United States v. Robert Walter


PER CURIAM OPINION FILED - THE COURT: Lavenski R. Smith, Michael J. Melloy and Raymond W. Gruender (UNPUBLISHED) [4432839] [15-3541, 15-3542]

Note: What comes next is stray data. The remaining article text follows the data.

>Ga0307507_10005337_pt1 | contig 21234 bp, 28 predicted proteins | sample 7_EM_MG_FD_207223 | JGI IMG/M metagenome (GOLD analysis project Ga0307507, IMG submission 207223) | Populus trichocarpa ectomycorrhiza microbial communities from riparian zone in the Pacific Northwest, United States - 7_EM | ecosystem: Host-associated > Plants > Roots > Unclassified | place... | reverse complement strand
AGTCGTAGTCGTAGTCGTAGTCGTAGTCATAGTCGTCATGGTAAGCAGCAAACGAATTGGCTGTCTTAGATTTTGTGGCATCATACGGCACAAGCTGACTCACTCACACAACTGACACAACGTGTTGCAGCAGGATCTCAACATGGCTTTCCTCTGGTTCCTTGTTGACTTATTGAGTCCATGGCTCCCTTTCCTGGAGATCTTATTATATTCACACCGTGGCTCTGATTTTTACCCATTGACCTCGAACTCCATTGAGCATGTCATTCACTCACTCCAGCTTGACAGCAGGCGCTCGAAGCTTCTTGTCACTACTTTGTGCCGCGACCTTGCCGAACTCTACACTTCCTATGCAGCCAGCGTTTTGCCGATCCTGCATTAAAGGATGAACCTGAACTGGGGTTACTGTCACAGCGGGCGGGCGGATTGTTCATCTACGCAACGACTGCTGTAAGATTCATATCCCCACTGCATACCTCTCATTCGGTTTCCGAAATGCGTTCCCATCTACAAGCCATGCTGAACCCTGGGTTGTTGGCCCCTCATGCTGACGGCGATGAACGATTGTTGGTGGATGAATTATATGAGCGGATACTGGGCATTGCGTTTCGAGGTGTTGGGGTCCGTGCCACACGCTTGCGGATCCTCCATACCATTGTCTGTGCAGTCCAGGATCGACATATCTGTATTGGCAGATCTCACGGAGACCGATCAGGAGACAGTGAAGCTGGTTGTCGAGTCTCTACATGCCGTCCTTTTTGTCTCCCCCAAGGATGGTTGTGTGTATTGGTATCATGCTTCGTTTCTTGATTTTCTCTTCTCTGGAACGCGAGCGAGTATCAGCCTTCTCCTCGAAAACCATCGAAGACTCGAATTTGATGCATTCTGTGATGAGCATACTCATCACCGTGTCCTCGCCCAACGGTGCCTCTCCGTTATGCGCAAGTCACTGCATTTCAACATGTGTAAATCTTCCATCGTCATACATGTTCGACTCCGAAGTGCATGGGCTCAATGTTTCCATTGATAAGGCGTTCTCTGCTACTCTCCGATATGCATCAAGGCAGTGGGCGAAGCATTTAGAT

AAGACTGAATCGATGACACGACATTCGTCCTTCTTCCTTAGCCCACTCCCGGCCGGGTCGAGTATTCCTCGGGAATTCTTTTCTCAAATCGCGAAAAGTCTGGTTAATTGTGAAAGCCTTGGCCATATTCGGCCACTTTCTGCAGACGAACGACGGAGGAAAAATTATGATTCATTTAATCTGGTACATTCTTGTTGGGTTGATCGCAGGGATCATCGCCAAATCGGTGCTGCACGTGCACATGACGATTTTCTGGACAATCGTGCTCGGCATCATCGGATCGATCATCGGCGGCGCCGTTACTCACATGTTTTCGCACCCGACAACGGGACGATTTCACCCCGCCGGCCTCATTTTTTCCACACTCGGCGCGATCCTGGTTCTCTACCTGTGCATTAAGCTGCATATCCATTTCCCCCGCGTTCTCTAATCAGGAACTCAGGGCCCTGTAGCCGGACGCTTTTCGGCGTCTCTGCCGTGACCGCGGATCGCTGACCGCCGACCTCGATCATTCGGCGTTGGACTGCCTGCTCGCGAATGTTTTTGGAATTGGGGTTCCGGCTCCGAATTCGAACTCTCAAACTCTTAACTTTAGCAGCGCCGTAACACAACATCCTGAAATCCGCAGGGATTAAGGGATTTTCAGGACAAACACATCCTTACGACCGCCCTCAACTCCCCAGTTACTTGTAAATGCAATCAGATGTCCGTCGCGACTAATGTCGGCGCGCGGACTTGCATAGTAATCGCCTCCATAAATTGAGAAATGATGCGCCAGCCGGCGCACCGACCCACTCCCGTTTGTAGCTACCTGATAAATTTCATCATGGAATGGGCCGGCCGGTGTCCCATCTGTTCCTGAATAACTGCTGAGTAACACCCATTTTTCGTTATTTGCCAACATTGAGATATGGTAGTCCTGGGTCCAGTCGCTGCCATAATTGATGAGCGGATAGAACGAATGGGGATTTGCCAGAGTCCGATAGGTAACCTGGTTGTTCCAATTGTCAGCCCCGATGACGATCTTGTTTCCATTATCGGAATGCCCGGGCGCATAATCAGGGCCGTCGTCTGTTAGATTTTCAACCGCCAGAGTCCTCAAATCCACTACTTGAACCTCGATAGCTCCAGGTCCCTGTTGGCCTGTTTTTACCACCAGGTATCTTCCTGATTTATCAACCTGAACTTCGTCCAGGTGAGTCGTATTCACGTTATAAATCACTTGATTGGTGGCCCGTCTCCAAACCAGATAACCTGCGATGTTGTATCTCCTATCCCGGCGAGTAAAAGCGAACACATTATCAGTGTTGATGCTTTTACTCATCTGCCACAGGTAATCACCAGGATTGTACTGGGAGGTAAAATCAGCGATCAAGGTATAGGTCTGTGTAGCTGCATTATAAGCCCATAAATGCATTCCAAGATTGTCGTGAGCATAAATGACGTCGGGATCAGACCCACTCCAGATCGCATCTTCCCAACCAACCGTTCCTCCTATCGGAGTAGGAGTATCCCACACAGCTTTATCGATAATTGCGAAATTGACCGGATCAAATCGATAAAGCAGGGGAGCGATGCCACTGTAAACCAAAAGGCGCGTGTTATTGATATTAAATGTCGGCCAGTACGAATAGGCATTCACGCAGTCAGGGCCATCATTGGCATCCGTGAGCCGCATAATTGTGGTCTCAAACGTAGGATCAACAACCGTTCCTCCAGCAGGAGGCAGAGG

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United States Court of Appeals For the Eighth Circuit ___________________________ No. 15-3541 ___________________________ United States of America lllllllllllllllllllll Plaintiff - Appellee v. Robert Allen Walters lllllllllllllllllllll Defendant - Appellant ___________________________ No. 15-3542 ___________________________ United States of America lllllllllllllllllllll Plaintiff - Appellee v. Robert Allen Walters lllllllllllllllllllll Defendant - Appellant ____________ Appeals from United States District Court for the District of South Dakota - Sioux Falls ____________ Appellate Case: 15-3541 Page: 1 Date Filed: 08/02/2016 Entry ID: 4432839 Submitted: June 13, 2016 Filed:August 2, 2016 [Unpublished] ____________ Before SMITH, MELLOY, and GRUENDER, Circuit Judges. ____________ PER CURIAM. The district court1 sentenced Robert Allen Walters to 24 months' imprisonment for violating a condition of his release. Walters argues that the 24-month sentence is substantively unreasonable and seeks to be resentenced. We affirm. In 2002, Walters was convicted of the unlawful transport of firearms, the interstate transport of firearms by a felon, and fraud with identification documents. He was sentenced to 46 months' imprisonment, followed by 3 years' supervised release. While in prison, Walters pleaded guilty to mailing threatening communications to a federal agent. He was sentenced to an additional 71 months' imprisonment, followed by 3 years' supervised release. Walters was released from custody and began his term of supervised release on November 14, 2014. On April 10, 2015, Walters violated a condition of his release by failing to report to a probation office in South Dakota as directed. The government petitioned to revoke his supervised release. Walters was eventually arrested in Pennsylvania. He admitted to violating the terms of his release. Walters faced a Guidelines range of 7 to 13 months' imprisonment on his 2002 convictions and 8 to 14 months' imprisonment on his conviction while in prison. The statutory maximum term of imprisonment for his supervised-release violation was 24 months' 1 The Honorable Charles B. Kornmann, United States District Judge for the District of South Dakota. -2- Appellate Case: 15-3541 Page: 2 Date Filed: 08/02/2016 Entry ID: 4432839 imprisonment. At the revocation hearing, Walters's counsel argued that the 70 days that Walters was confined between his arrest and the revocation hearing sufficiently punished his violation. The district court recounted Walters's criminal history and stated that it was taking into account the Guidelines and the factors set forth in 18 U.S.C. § 3553(a). The district court determined that imprisonment, not additional supervised release, was appropriate. Consequently, the district court imposed the maximum statutory revocation sentence of 24 months' imprisonment. Walters argues that his sentence is substantively unreasonable because it is greater than necessary under the circumstances. Walters stresses that his employment and lack of lawbreaking during his absence from supervision warrant a lesser sentence. He also contends that his record on supervised release supports a lesser term of imprisonment or some form of community confinement. We review a district court's sentence under a deferential abuse-of-discretion standard. Gall v. United States, 552 U.S. 38, 51 (2007). Where, as here, a defendant does not argue that the district court committed a procedural error, we "move directly to review the substantive reasonableness of [the] sentence." United States v. O'Connor, 567 F.3d 395, 397 (8th Cir. 2009) (citation omitted). "[I]t will be the unusual case when we reverse a district court sentence—whether within, above, or below the applicable Guidelines range—as substantively unreasonable." United States v. Feemster, 572 F.3d 455, 464 (8th Cir. 2009) (quotation and citation omitted). A sentencing court abuses its discretion where 1) [it] fails to consider a relevant factor that should have received significant weight; 2) [it] gives significant weight to an improper or irrelevant factor; or 3) [it] considers only the appropriate factors but in weighing them commits a clear error of judgment. United States v. Farmer, 647 F.3d 1175, 1179 (8th Cir. 2011) (citation omitted). -3- Appellate Case: 15-3541 Page: 3 Date Filed: 08/02/2016 Entry ID: 4432839 Although the district court's reasoning is brief, it reflects consideration of the relevant statutory factors. See Rita v. United States, 551 U.S. 338, 356 (2007) (explaining that a sentencing judge need only "set forth enough to satisfy the appellate court that he has considered the parties' arguments and has a reasoned basis for exercising his own legal decisionmaking authority" (citation omitted)). The district court was particularly concerned with Walters's criminal history and reviewed it carefully with Walters. Moreover, the district court made the type of defendant-specific determinations that are reserved to the district court. In its discretion, the district court weighed Walters's employment and record on supervised release differently than Walters's would have liked. Walters has not shown the court abused its discretion. Accordingly, we affirm the judgment of the district court. ______________________________ -4- Appellate Case: 15-3541 Page: 4 Date Filed: 08/02/2016 Entry ID: 4432839

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